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|Articles - September 2011|
|Wednesday, August 24, 2011|
Environmental officials are quick to assert that Oregon’s most expensive publicly funded cleanup is not failing from an environmental perspective. But from a real estate perspective, the $55 million cleanup of the former McCormick & Baxter creosote factory in North Portland has created complications. The property is located next to a former industrial parcel bought by the University of Portland as part of a campaign to create a new “river campus” on the Willamette River waterfront. But UP has held off buying the McCormick & Baxter property because of concerns about the cleanup.
Rather than haul away several million tons of creosote and contaminated debris, officials opted to contain the pollution with barrier walls and two caps, one in the river and another upland. The upland cap has experienced unexpected stress as a result of the biodegradation of waste wood used as a fill underground. Department of Environmental Quality project manager Scott Manzano says the resulting chemical reaction raised groundwater temperatures to 104 degrees, released methane and created a 75-foot conical depression a foot deep.
Manzano says the chemical reaction and the uneven settling of the ground there was “not expected” but “in no way shape or form is that a failure.” After identifying the problem, environmental contractors cut off the oxygen supply to minimize the chemical reaction.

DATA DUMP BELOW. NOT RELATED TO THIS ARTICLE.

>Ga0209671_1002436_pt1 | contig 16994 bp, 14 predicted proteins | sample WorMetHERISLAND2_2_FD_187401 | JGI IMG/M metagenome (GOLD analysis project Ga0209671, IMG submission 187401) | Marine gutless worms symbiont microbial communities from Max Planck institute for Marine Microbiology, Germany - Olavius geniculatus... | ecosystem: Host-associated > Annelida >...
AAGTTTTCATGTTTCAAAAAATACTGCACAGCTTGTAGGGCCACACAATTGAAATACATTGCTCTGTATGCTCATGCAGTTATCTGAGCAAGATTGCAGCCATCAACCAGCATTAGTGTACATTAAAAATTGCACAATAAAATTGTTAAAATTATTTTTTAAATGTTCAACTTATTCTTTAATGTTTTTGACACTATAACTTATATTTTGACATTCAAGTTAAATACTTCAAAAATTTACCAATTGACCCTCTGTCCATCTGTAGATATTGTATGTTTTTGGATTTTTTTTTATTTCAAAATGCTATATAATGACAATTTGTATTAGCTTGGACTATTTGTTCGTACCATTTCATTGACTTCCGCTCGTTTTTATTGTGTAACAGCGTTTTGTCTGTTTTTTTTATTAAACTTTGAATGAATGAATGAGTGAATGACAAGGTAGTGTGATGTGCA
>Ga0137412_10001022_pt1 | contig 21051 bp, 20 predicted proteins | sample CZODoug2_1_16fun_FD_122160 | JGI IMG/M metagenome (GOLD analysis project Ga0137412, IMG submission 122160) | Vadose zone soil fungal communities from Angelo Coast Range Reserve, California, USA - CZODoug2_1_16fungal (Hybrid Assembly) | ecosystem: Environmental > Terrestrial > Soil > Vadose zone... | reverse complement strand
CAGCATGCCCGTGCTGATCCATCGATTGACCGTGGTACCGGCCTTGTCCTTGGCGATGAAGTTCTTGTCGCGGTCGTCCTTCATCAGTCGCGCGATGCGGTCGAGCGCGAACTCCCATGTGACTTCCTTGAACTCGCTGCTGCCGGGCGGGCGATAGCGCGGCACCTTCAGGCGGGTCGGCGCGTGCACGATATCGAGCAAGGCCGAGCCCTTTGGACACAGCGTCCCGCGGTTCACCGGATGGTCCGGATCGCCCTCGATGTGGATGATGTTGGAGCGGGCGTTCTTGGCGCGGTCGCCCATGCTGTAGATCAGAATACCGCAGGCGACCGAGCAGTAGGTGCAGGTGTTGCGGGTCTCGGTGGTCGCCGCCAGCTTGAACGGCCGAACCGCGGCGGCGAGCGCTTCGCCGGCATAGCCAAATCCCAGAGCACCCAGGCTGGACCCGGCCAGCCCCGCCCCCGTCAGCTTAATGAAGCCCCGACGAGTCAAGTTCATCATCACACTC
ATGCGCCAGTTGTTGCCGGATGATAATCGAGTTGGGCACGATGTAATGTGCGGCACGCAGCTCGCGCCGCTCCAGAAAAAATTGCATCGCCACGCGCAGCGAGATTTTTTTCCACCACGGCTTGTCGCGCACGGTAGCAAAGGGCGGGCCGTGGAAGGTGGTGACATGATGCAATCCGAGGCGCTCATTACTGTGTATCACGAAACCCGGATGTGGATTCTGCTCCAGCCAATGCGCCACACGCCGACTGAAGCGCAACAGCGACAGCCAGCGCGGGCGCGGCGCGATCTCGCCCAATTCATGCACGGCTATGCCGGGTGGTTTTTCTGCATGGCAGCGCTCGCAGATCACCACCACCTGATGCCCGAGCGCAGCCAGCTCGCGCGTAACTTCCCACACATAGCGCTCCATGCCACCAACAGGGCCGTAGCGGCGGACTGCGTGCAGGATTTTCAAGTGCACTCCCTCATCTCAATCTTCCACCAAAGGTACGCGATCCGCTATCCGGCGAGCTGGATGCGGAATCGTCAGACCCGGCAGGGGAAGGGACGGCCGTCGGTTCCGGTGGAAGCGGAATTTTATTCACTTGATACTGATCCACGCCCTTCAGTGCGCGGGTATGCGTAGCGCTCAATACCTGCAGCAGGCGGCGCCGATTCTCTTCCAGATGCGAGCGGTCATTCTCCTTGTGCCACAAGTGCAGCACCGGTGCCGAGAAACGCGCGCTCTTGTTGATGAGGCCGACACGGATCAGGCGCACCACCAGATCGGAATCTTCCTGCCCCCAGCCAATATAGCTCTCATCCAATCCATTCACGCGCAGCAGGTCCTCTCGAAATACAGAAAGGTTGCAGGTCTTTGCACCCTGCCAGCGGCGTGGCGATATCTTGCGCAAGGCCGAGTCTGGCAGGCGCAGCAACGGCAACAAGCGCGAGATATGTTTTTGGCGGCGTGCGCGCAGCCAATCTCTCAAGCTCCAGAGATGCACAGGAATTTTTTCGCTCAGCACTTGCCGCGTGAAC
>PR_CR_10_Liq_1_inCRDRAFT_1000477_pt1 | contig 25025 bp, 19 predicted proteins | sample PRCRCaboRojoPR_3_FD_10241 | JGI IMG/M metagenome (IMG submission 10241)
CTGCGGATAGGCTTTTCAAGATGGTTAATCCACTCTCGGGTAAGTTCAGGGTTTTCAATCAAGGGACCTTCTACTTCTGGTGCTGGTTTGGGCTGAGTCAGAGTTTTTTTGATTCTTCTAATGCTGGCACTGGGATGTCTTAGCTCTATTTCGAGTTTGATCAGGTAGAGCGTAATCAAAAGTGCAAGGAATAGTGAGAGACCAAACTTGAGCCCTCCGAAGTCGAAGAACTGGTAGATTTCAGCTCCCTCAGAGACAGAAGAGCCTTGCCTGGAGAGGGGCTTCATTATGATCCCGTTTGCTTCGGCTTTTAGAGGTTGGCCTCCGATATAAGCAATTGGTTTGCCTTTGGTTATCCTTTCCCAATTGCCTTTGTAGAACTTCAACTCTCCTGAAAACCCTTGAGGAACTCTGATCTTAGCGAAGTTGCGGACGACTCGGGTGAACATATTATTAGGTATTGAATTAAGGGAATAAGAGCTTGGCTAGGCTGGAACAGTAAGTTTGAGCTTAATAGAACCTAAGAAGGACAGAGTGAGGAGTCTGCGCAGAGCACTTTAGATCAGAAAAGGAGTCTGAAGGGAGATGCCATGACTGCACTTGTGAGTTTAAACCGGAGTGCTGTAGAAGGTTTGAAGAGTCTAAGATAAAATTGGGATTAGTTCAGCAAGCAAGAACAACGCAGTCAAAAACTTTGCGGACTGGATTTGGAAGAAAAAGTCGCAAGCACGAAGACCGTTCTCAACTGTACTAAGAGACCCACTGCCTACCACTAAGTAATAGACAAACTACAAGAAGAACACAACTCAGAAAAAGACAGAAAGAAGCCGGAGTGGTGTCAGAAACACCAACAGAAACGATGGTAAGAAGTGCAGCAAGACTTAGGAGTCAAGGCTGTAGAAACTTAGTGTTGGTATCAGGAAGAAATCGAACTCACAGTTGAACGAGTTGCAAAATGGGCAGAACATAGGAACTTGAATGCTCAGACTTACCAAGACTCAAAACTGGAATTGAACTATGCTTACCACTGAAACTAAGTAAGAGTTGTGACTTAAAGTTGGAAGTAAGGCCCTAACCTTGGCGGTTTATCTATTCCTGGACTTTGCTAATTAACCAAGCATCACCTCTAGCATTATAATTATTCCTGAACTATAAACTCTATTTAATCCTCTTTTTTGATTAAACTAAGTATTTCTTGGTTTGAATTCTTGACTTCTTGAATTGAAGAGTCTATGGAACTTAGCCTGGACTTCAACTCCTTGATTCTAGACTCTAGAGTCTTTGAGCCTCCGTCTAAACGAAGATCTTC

But UP officials turned skittish after contemplating the liability involved with buying tainted property. They backed away from buying the 43-acre property, which they had hoped to redevelop for recreation fields, sports facilities and environmental labs. The university also got tangled up in a legal battle with the Zidell family over the adjacent property, further delaying expansion.
UP assistant vice president James Kuffner says the university hopes to break ground next year on a new riverfront baseball stadium on the former Zidell property and has not given up on the McCormick & Baxter property. “If the DEQ is feeling they’ve made some strides there, it’s probably time for us to check in with them,” he says.
The university has already invested more than $10 million in the area and is likely a year away from moving dirt.
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The right sunglasses can protect your eyes and look cool at the same time. This being the 21st century, select shades are socially conscious, too. Portland brand Shwood uses wood and other natural materials and manufactures locally. Founded by Ann Sacks, the brand Fetch dedicates a portion of its profits to animal welfare. But whether you choose classic tortiseshell or aviator chic, please, shed the sunglasses when you walk in the door — and, of course, at night.
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The Portland Bureau of Transportation is seeking input from businesses on a $5.5 million initiative to create a network of biking, transit and pedestrian trails within Portland’s central city.
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